Where They Are Now

Just read the entrails

Leigh Bardugo '97 on why her new fantasy novel is set in Sterling Library.

 Bob Handelman

Bob Handelman

In this conversation,interviewer Anna Reisman ’86 discusses magic, ghosts, shame, and more with Leigh Bardugo ’97—who is standing in Sterling Library. (And if we’d known Skull and Bones could forecast stock market trends, we’d have tried a lot harder to join that club.) View full image

In 2019, Leigh Bardugo ’97 published her first novel for adults, Ninth House. Bardugo was already well known for her popular young-adult “Grishaverse” fantasy novels, one of which, Shadow and Bone, is now a Netflix series. In the bestselling Ninth House, the first of a three-part series, first-year student Alex Stern learns that Yale’s secret societies each possess a certain type of magic; members of Skull and Bones, for example, can predict stock market trends through reading fresh human entrails. Alex can see and communicate with ghosts, so she’s a natural fit for Lethe, the organization tasked with monitoring the use of magic. In the trilogy’s second novel, Hell Bent, which came out earlier this year, Alex and a few others descend into hell on a dangerous rescue mission via a portal in Sterling Memorial Library.

Anna Reisman: What was it like to grow up in L.A. and then come to Yale?
Leigh Bardugo: My world was mall, home, school. It was very confined and constrained. I wondered if I would be somebody who always felt a step removed from the people around me. I don’t think that changed until I came to Yale. Yale had a kind of magic, an alchemy. It was where I discovered the people who were going to be some of my friends for life—where I became a person who could move through the world with some degree of confidence.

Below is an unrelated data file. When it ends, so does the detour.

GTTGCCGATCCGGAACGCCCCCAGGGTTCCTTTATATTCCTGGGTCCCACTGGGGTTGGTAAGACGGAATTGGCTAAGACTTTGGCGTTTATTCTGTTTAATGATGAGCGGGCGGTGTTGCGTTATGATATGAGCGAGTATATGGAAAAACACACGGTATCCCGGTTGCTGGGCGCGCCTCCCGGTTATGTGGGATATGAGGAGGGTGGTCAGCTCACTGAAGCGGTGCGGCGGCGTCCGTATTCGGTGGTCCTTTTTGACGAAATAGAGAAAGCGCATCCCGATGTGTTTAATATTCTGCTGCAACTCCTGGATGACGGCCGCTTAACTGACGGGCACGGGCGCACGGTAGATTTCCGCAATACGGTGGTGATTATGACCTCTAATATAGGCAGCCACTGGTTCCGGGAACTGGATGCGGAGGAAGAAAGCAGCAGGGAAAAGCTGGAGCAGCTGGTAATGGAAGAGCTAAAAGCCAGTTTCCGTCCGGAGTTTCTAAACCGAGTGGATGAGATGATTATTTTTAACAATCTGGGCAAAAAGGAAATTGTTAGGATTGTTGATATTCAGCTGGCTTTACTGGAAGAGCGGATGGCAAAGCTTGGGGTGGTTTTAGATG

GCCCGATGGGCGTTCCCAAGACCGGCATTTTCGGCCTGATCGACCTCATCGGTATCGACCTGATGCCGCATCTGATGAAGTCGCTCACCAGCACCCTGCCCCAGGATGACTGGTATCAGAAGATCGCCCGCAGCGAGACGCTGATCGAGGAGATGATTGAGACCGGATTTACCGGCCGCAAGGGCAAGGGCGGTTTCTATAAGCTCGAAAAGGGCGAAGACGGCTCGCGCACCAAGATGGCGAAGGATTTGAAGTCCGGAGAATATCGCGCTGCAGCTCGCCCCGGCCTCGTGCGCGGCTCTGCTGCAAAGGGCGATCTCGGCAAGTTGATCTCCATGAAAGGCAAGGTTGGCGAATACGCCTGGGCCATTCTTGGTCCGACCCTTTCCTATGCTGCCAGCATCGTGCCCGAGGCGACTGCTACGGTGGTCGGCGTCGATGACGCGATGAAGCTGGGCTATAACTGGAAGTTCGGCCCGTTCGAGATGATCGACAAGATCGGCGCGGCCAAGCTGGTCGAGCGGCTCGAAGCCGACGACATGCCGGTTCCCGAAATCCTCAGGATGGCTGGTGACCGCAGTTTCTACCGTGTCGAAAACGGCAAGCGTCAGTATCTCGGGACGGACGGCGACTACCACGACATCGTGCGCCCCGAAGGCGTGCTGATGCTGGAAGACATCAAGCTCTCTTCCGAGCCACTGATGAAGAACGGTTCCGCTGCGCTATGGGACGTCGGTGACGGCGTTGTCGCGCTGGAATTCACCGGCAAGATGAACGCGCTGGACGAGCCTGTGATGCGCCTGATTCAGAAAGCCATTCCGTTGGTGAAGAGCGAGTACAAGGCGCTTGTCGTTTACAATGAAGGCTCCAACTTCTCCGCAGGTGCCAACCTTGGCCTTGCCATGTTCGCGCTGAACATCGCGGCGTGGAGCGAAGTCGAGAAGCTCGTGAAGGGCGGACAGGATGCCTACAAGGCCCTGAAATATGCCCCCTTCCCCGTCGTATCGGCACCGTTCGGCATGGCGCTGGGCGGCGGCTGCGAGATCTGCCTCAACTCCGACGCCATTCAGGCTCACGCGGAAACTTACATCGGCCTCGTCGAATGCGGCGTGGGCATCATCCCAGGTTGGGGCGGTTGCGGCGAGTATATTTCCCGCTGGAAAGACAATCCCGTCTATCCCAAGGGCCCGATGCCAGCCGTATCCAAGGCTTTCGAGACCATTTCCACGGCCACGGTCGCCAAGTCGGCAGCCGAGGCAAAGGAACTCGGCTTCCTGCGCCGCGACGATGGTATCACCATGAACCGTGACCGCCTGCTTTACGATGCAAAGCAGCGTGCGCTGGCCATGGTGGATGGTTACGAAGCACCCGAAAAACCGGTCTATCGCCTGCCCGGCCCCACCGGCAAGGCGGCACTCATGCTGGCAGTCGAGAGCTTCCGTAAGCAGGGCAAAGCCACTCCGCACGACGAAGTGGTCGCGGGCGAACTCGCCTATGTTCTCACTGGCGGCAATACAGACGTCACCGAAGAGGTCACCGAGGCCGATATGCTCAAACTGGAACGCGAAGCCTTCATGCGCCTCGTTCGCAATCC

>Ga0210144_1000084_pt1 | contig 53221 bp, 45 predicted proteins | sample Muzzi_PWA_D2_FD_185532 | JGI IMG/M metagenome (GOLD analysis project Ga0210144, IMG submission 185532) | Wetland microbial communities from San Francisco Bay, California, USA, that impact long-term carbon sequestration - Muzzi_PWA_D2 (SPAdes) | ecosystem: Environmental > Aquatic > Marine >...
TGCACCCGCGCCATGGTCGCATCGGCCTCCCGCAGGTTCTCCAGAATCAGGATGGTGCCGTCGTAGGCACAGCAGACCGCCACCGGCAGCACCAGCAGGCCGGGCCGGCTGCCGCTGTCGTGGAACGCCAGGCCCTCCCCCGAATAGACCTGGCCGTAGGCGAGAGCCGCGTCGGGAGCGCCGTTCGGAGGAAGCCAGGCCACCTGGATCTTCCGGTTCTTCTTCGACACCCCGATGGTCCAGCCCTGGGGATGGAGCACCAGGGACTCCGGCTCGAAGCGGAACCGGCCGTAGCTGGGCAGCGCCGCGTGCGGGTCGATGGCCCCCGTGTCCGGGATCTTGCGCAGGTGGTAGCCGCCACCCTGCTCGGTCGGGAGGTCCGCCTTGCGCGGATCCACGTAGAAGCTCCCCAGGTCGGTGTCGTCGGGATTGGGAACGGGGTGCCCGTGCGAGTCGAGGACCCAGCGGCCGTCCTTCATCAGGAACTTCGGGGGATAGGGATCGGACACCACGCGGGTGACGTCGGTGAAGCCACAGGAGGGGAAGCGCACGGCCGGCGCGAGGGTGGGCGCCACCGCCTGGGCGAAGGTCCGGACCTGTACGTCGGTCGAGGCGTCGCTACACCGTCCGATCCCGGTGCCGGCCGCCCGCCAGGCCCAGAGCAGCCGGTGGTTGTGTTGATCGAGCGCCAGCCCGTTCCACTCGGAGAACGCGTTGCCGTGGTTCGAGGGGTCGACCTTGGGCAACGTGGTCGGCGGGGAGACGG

AR: Did you always want to be a writer?

LB: Writing when I was a teenager was almost a survival mechanism. It was a way of articulating feelings, of shifting my reality, of getting to live in a place that was more expansive and more interesting than the one I lived in. A world where being tough, being brave, being prepared, was actually meaningful. Those were qualities I could imagine having. Being cute, and being cheerful, and popular, and tan? Totally out of reach.      

AR: Sterling Library is such a great portal to hell. Were any other Yale buildings in the running?    
LB: It was always going to be Sterling. I wanted to create something where people could discover this place and follow the clues. A building that’s so bizarre and so effusive—the definition of extra—which is what I love about it.

AR: In Ninth House, there’s a disturbingly realistic scene of sexual assault that involves a magic potion, but it just as easily could have been a date rape drug.

LB: Magic in these books operates as just another type of influence. It’s no different from social influence, economic influence. For me, it was important that it had the same costs, that it’s hoarded and abused in the same way as other kinds of power. And if you put that kind of power in the hands of a bunch of undergraduates, what do you think is going to happen?

AR: Right, with their underdeveloped brains . . .

LB: I mean, I know plenty of people with supposedly developed brains who I wouldn’t trust with a magic spell. If you’re going to talk about an institution like this, you’re going to be touching on topics like class, privilege, sex, gender, and what it means to move through this world if you don’t have that privilege. And if you don’t address this then you’re not writing honestly. So it’s not like I approached this series with some sort of agenda, but I wanted to be as honest as I could about what these experiences could be like.    

AR: I found it particularly compelling that the demons that haunt some of your characters thrive on human emotion, especially shame.   
LB: What drives so much of my fiction is the idea of shame: what gives us shame and what we do to hide it. I wanted the audience to experience this in the heads of my characters, so when these demons appear readers understand the full weight of the inner shame that everyone is carrying.
AR: How have Yalies reacted to these two novels?

LB: I’ve been delightfully surprised. People understand this was not intended as some kind of takedown; it’s very much about the pleasures, as well as the perils, of this place. One doesn’t work without the other. This is a seduction in many ways.

AR: Can you tell me anything about the third book?

LB: I’ve written an outline. Only that part of the story will take place in New Haven. That’s all I can say. 

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